The Truth Ain’t In Here

Becky and I used to be huge fans of The X-Files and watched regularly. In fact, it was “social TV” for us, and we often got together with friends to watch it. Eventually, though, I gave up on the show, stopped watching in disgust, walked away, and never looked back. Becky followed not long afterwards. The reason? The damned “Mythology Arc”.

Here’s the deal. In season two Gillian Anderson, the actress who played Scully, got pregnant. The show made use of her expanded tummy and need to be gone for an episode or two to say that she’d been abducted, possibly by aliens! She came back non-pregnant, with some kind of chip in her neck, and thus was really born the Mythology Arc. It was an over-arching storyline that promised to get to the very heart of the series’ questions regarding aliens, the government, and the personal toll of Agents Mulder and Scully.

Fans ate it up, thinking that at last we were seeing the true genius of the show. Each new “Mytharc” episode teased with a little more information. Except it didn’t take long to realize that the information never added up. None of the pieces fit together, and things didn’t make a whole lot of sense. As I expressed my doubts, mainly to the denizens of the newsgroup, I was assured by others that eventually it would all fall into place.

Gradually I began to dread the mytharc episodes. Seeing William B. Davis’ (The Cigarette-Smoking Man) or Nicholas Lea’s (Krycek) name listed as a guest star made me sigh with despair as I knew I’d have to go through another pointless meandering on this endless path. The part that started to aggravate me the most was that the non-mytharc episodes, known as “monster of the week” (MOTW) episodes started to suck as well. And even if they didn’t, my reaction to the mytharc episodes seemed to be the same as the reaction of other fans to the MOTW ones. On, people complained loudly when the mytharc was interrupted for an MOTW episode.

I wasn’t enjoying the show anymore, but I seemed like an aberration. The other fans were eating up the mytharc. This was the height of X-Files Mania, when it was on every other cover of TV Guide and Entertainment Weekly. The movie (which I haven’t seen) was announced. This was season five. I decided to bail.

Eventually I would be exonerated. As the mytharc devolved more and more into ridiculousness, others also realized what I had been trying to point out: that Chris Carter, the creator of the show, was just making it up as he went along, that none of it made any sense, and that only through ludicrous leaps of logic and picking and choosing elements of the “mythology” for inclusion and omission could any kind of resolution come out of it. All of that apparently happened. From what I understand the mytharc was finally resolved in a half-ass manner and then quickly shoved aside out of embarrassment. Try reading an article about this season’s hit mystery show, Lost, without it mentioning The X-Files as one of the two examples (the other being Twin Peaks) of a continuing mystery serial gone horribly wrong.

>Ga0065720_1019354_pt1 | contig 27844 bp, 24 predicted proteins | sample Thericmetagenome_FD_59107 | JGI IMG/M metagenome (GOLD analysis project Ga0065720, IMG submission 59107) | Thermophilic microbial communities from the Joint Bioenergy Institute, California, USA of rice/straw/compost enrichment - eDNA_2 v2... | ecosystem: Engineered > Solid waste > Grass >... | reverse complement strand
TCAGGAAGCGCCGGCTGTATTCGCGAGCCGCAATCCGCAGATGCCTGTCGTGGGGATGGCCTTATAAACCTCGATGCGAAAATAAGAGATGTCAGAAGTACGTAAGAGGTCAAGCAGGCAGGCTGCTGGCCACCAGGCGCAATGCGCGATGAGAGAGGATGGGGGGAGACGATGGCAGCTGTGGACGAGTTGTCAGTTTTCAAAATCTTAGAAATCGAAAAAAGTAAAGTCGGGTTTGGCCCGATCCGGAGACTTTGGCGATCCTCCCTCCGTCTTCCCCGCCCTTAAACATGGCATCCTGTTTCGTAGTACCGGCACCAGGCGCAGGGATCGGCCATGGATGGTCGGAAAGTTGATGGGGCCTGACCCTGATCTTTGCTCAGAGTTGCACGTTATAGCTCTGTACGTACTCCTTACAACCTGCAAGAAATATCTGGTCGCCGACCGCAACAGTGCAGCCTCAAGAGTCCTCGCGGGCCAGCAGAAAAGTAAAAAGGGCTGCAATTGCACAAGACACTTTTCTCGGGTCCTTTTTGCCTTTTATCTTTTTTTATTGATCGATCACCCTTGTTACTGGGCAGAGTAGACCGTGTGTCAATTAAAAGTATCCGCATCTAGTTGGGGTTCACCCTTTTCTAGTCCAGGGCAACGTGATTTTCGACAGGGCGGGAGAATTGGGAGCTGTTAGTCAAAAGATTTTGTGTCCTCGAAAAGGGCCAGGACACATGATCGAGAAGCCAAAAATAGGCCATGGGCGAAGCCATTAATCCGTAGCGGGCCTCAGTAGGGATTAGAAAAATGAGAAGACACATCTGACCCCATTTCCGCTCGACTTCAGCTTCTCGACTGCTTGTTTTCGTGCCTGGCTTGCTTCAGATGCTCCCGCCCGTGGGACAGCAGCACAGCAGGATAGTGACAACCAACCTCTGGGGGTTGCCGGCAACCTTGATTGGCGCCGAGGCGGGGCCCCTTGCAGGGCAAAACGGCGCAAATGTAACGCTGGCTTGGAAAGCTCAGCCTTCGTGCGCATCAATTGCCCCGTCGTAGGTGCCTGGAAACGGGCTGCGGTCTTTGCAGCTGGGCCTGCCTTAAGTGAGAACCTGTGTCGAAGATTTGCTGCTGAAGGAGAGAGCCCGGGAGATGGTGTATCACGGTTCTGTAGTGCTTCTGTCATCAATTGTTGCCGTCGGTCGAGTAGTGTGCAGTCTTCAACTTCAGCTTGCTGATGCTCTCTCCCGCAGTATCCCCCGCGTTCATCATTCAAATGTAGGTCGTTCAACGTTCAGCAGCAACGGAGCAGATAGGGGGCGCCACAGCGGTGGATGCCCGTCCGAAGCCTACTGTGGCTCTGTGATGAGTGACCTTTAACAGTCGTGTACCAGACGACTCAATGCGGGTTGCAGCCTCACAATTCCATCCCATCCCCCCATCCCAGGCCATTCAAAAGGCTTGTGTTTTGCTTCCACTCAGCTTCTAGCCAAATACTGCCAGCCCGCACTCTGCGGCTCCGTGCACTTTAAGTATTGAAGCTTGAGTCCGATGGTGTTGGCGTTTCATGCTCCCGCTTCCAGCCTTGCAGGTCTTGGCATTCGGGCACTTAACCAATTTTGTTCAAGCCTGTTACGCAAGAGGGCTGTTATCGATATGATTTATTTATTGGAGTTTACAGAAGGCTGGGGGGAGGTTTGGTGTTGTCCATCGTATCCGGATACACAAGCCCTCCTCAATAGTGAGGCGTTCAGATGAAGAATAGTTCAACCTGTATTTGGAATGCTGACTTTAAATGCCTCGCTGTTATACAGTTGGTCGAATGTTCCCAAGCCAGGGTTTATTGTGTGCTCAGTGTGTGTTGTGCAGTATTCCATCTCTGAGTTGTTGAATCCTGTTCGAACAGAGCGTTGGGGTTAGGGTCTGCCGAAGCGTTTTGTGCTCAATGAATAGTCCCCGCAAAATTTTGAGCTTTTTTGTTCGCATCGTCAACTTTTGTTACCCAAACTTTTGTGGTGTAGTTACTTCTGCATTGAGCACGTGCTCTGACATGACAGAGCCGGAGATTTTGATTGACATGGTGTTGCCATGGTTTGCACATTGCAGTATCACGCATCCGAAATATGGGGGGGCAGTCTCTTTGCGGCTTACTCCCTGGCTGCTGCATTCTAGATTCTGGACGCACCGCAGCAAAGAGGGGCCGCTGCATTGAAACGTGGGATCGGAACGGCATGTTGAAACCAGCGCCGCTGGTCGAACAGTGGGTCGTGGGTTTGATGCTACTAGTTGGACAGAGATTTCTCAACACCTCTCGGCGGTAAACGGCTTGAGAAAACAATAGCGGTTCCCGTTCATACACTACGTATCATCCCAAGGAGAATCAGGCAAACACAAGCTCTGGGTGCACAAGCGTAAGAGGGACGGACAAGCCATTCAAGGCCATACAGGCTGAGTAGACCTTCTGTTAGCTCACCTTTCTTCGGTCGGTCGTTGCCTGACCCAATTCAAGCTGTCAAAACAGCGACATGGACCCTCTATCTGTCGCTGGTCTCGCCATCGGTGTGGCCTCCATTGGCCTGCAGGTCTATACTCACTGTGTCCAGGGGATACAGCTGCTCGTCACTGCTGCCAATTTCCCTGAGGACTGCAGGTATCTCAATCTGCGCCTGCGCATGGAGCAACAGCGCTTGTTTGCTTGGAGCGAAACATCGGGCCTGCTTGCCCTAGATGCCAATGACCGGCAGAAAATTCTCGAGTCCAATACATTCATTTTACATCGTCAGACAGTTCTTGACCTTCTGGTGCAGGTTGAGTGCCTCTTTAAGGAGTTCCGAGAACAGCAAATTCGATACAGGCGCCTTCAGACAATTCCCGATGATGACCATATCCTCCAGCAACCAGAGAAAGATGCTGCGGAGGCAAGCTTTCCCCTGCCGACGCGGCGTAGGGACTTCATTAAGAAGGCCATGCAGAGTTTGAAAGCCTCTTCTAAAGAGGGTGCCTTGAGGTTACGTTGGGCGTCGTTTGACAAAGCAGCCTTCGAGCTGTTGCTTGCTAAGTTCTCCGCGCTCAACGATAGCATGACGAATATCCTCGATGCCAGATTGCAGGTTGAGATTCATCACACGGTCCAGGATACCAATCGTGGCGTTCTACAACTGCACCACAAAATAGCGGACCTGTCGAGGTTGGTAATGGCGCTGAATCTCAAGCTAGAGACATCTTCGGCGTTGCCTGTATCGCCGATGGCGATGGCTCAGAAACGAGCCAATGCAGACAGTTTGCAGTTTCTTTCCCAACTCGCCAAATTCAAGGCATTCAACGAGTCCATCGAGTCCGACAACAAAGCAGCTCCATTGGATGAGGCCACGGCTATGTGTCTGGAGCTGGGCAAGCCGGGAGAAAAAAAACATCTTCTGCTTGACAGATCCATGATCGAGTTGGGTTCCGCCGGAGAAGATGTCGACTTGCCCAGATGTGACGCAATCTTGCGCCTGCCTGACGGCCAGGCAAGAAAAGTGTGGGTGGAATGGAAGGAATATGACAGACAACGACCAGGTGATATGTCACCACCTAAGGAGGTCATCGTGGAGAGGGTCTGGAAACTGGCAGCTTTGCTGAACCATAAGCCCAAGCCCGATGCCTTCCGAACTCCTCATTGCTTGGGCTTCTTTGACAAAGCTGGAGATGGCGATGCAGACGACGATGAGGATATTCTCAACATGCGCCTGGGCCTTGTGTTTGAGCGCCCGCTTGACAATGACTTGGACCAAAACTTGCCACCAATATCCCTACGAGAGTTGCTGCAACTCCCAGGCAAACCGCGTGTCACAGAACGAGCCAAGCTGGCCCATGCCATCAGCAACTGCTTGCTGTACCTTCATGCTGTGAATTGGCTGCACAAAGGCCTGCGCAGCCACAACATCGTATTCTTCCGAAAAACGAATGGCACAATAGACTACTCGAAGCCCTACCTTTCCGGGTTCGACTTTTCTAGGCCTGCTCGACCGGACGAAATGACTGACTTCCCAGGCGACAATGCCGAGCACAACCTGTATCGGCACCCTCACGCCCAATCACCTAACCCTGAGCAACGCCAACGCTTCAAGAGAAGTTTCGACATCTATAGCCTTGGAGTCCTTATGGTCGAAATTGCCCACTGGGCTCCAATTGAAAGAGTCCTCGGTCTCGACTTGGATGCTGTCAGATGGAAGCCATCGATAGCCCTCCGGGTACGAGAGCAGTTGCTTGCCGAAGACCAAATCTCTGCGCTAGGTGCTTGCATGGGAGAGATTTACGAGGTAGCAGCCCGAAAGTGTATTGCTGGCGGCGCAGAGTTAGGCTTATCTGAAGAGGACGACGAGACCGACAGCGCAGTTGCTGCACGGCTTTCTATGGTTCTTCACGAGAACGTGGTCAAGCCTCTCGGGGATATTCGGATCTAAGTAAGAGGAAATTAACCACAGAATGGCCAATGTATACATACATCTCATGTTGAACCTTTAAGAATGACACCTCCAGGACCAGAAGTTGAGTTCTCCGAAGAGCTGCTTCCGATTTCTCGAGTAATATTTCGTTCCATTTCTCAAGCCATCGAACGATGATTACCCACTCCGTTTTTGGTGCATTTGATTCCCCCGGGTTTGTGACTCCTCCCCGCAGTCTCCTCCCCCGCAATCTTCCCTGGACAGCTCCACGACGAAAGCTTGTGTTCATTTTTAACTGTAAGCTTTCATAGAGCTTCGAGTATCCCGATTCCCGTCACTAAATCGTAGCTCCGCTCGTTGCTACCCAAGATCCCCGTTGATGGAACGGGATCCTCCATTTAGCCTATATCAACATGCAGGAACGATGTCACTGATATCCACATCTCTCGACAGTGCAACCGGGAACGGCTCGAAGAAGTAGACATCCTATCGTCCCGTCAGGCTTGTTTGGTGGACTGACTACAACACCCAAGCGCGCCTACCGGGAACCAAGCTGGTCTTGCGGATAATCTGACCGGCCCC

I bring this up because of an item in this month’s Previews, on page 535. Ahem:

The X-Files Mythology: “Abduction” DVD Set – For the first time, viewers can follow every twist and turn of the complete mythology story arc beginning with The X-Files Mythology: Abduction. Abduction consists of 15 episodes from seasons 1-3 and presents the government conspiracy episodes in order, beginning with the series pilot.

Of course, this is ridiculous. The entire series is available on DVD. Anyone interested in this can already watch these episodes, plus more, in whatever order they choose. But wait:

The set also features commentary on selected episodes and part one of Chris Carter’s all-new documentary “Threads of Mythology” which explains the meaning of The X-Files and how all lies lead to the truth.

Let me repeat that for the irony-impaired:

The set also features commentary on selected episodes and part one of Chris Carter’s all-new documentary “Threads of Mythology” which explains the meaning of The X-Files and how all lies lead to the truth.

Jesus, what stones this guy has! Talk about polishing a turd! Chris Carter went from being a “mastermind” to a joke, from being a wunderkind to the poster child for show-destroying, and he’s going to trot us out a documentary on how he all did it AND include it in a special “Buy them again!” DVD set.

I realize that, in a world where anything and everything must be preserved in digital quality, asking this is kind of stupid, but, who is this for? Are there even die-hard X-Files fans anymore? Are there especially die-hard fans that want to re-live the glory days of watching their favorite show plummet in a death spiral of stupidity? If these fans do exist, are they going to be willing to re-buy these shows on DVD just to drink from the well of Chris Carter’s storytelling wisdom? I can maybe see a game in this, where a bunch of different people watch it and they each try to pinpoint the exact moment it becomes irredeemably idiotic. Bonus points are awarded for each “important fact” that is completely ignored afterwards (or inexplicably changed.)